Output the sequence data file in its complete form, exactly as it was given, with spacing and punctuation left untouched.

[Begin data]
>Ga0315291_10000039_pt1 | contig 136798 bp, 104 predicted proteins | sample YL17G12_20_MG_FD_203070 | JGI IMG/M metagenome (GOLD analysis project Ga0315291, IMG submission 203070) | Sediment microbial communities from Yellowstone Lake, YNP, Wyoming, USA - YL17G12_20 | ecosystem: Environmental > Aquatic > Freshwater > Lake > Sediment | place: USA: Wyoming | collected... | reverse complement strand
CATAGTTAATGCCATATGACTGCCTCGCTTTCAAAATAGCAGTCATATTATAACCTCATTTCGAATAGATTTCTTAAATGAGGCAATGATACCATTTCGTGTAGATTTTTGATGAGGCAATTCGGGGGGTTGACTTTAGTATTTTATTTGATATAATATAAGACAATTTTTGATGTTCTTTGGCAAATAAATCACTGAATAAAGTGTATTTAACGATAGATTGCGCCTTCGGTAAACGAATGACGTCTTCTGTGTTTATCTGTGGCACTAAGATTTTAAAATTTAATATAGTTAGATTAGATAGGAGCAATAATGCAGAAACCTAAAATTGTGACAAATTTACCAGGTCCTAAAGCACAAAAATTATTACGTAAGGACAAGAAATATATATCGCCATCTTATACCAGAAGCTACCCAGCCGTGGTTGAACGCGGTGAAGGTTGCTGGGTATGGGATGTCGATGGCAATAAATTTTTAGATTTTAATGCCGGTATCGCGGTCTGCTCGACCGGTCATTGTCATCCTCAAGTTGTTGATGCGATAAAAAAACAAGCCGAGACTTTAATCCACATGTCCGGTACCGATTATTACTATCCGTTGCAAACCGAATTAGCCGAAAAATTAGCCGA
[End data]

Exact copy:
>Ga0315291_10000039_pt1 | contig 136798 bp, 104 predicted proteins | sample YL17G12_20_MG_FD_203070 | JGI IMG/M metagenome (GOLD analysis project Ga0315291, IMG submission 203070) | Sediment microbial communities from Yellowstone Lake, YNP, Wyoming, USA - YL17G12_20 | ecosystem: Environmental > Aquatic > Freshwater > Lake > Sediment | place: USA: Wyoming | collected... | reverse complement strand
CATAGTTAATGCCATATGACTGCCTCGCTTTCAAAATAGCAGTCATATTATAACCTCATTTCGAATAGATTTCTTAAATGAGGCAATGATACCATTTCGTGTAGATTTTTGATGAGGCAATTCGGGGGGTTGACTTTAGTATTTTATTTGATATAATATAAGACAATTTTTGATGTTCTTTGGCAAATAAATCACTGAATAAAGTGTATTTAACGATAGATTGCGCCTTCGGTAAACGAATGACGTCTTCTGTGTTTATCTGTGGCACTAAGATTTTAAAATTTAATATAGTTAGATTAGATAGGAGCAATAATGCAGAAACCTAAAATTGTGACAAATTTACCAGGTCCTAAAGCACAAAAATTATTACGTAAGGACAAGAAATATATATCGCCATCTTATACCAGAAGCTACCCAGCCGTGGTTGAACGCGGTGAAGGTTGCTGGGTATGGGATGTCGATGGCAATAAATTTTTAGATTTTAATGCCGGTATCGCGGTCTGCTCGACCGGTCATTGTCATCCTCAAGTTGTTGATGCGATAAAAAAACAAGCCGAGACTTTAATCCACATGTCCGGTACCGATTATTACTATCCGTTGCAAACCGAATTAGCCGAAAAATTAGCCGA